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5 numbers linked to ideal heart health

How well are you protecting yourself against heart disease, the nation’s leading cause of death? A check of five important numbers can give you a good idea.

“For my patients, I typically look at their blood pressure, blood sugar, LDL cholesterol and triglycerides values, and their waist circumference,” says Harvard Heart Letter editor-in-chief Dr. Deepak L. Bhatt, who directs interventional cardiovascular programs at Harvard-affiliated Brigham and Women’s Hospital. Those values provide a picture of a person’s overall health and, more specifically, what factors they may need to address to lower their chance of a heart attack or stroke, he says.

Below are the ideal values for each measurement, along with why they’re important and targeted advice for improving them. Universal suggestions for improving all five measurements appear at the very end.

How do your heart health numbers stack up?

While the ideal values are good goals for most people, your doctor may recommend different targets based on your age or other health conditions.

Blood pressure

Less than 120/80 mm Hg

Blood pressure readings tell you the force of blood pushing against your arteries when your heart contracts (systolic blood pressure, the first number) and relaxes (diastolic blood pressure, the second number). Your blood pressure reflects how hard your heart is working (when you’re resting or exercising, for example) and the condition of your blood vessels. Narrowed, inflexible arteries cause blood pressure to rise.

Why it matters to heart health: High blood pressure accelerates damage to blood vessels, encouraging a buildup of fatty plaque (atherosclerosis). This sets the stage for a heart attack. High blood pressure forces the heart’s main pumping chamber to enlarge, which can lead to heart failure. Finally, high blood pressure raises the risk of strokes due to a blocked or burst blood vessel in the brain.

What helps: A diet rich in potassium (found in many vegetables, fruits, and beans) and low in sodium (found in excess in many processed and restaurant foods); minimizing alcohol.

LDL cholesterol

Less than 100 mg/dL

A cholesterol test (or lipid profile) shows many numbers. Doctors are usually most concerned about low-density lipoprotein (LDL) cholesterol, particles that makes up about two-thirds of the cholesterol in the blood.

Why it matters to heart health: Excess LDL particles lodge inside artery walls. Once there, they are engulfed by white blood cells, forming fat-laden foam cells that make up atherosclerosis.

What helps: Limiting saturated fat (found in meat, dairy, and eggs) and replacing those lost calories with unsaturated fat (found in nuts, seeds, and vegetable oils).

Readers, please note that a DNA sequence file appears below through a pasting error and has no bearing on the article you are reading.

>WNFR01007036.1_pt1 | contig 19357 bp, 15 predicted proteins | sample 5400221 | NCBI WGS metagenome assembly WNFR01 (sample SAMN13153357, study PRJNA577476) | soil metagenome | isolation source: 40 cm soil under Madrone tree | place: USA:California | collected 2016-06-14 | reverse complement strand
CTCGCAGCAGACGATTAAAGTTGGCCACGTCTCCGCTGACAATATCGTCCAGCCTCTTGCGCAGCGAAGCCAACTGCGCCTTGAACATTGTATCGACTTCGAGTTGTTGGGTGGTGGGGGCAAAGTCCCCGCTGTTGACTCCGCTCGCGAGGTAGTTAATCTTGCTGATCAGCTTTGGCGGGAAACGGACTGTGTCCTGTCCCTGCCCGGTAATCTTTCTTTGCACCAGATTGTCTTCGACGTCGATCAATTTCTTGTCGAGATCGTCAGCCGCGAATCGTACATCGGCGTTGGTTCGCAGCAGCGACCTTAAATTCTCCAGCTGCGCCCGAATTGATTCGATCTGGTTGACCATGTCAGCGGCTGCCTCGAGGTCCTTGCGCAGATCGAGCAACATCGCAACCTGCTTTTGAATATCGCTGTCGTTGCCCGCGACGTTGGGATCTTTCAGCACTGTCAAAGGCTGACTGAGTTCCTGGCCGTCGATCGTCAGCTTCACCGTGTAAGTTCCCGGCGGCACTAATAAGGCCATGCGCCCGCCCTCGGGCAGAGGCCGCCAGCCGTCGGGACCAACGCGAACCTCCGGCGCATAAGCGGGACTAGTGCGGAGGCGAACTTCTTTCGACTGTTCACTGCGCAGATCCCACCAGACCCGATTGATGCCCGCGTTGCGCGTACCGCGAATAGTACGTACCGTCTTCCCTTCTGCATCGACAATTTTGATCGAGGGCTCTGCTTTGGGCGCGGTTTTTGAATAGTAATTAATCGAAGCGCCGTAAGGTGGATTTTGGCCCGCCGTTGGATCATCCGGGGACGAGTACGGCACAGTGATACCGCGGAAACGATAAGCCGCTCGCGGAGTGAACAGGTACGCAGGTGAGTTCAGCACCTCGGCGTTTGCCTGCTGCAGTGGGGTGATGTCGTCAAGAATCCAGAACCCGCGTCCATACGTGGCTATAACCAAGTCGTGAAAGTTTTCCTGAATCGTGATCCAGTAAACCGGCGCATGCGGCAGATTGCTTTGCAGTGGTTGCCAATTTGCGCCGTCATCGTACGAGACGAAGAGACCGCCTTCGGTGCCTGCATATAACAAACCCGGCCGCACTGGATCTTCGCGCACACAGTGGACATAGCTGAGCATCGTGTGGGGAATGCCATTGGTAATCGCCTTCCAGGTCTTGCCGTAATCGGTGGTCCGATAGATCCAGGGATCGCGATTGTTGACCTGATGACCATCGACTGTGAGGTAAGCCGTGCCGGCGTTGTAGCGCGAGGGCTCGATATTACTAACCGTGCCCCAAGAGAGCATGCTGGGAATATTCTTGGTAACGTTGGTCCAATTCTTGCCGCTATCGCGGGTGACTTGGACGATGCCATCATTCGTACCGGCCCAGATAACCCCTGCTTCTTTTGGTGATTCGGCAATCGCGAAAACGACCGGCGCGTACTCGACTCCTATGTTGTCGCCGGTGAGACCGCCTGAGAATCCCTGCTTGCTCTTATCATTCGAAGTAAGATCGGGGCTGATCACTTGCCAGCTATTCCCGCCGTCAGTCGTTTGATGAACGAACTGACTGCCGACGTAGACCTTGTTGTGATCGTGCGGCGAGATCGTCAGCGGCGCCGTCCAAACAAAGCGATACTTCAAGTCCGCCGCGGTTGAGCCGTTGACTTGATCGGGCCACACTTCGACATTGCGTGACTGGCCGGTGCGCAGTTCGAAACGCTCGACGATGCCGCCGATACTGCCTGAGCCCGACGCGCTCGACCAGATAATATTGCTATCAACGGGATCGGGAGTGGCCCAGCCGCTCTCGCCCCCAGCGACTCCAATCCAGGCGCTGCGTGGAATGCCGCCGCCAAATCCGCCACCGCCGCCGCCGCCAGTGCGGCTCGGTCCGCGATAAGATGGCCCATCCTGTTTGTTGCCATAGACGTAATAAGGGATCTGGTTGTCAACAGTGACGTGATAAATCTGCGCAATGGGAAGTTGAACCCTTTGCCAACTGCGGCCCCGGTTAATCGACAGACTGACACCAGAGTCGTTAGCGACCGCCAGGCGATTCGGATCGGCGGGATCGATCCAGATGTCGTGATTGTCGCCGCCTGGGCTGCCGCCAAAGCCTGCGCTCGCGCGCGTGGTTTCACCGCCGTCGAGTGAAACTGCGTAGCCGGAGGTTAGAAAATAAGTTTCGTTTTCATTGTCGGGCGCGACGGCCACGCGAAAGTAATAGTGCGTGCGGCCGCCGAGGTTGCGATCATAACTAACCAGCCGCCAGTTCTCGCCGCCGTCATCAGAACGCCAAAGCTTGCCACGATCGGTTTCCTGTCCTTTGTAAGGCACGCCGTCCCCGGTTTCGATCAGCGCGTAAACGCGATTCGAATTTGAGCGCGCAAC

Triglycerides

Less than 150 mg/dL

Perhaps less well-known than cholesterol, triglycerides are the most common form of fat in the bloodstream. Derived from food, these molecules provide energy for your body. But excess calories, alcohol, and sugar the body can’t use are turned into triglycerides and stored in fat cells.

Why it matters to heart health: Like high LDL cholesterol, elevated triglyceride values have been linked to a higher risk of heart attack and stroke.

What helps: Limiting foods that are high in unhealthy fats, sugar, or both; eating foods rich in omega-3 fatty acids (such as fish); avoiding alcohol.

Blood sugar

Less than 100 mg/dL

High blood sugar defines the diagnosis of diabetes. Type 2 diabetes is most common. It occurs when the body develops insulin resistance (insulin enables cells to take in sugar) and does not produce enough insulin to overcome the resistance.

Why it matters to heart health: High blood sugar levels damage blood vessel walls and cause sugar (glucose) to attach to LDL. This makes LDL more likely to oxidize — another factor that promotes atherosclerosis. Excess sugar in the blood also makes cell fragments called platelets stickier so they’re more likely to form clots, which can trigger a heart attack or stroke.

What helps: Avoiding sugary beverages and foods high in sugar; eating whole, unprocessed grains instead of foods made with refined grains (white flour, white rice).

Waist circumference

Whichever number is lower:

Less than half your height in inches

OR

Women: Less than 35 inches

Men: Less than 40 inches

Measure your waist around your bare abdomen just above your navel (belly button). A big belly — what doctors call abdominal or visceral obesity — usually means fat surrounding internal organs.

Why it matters to heart health: Visceral fat secretes hormones and other factors that encourage inflammation, which triggers the release of white blood cells involved in atherosclerosis.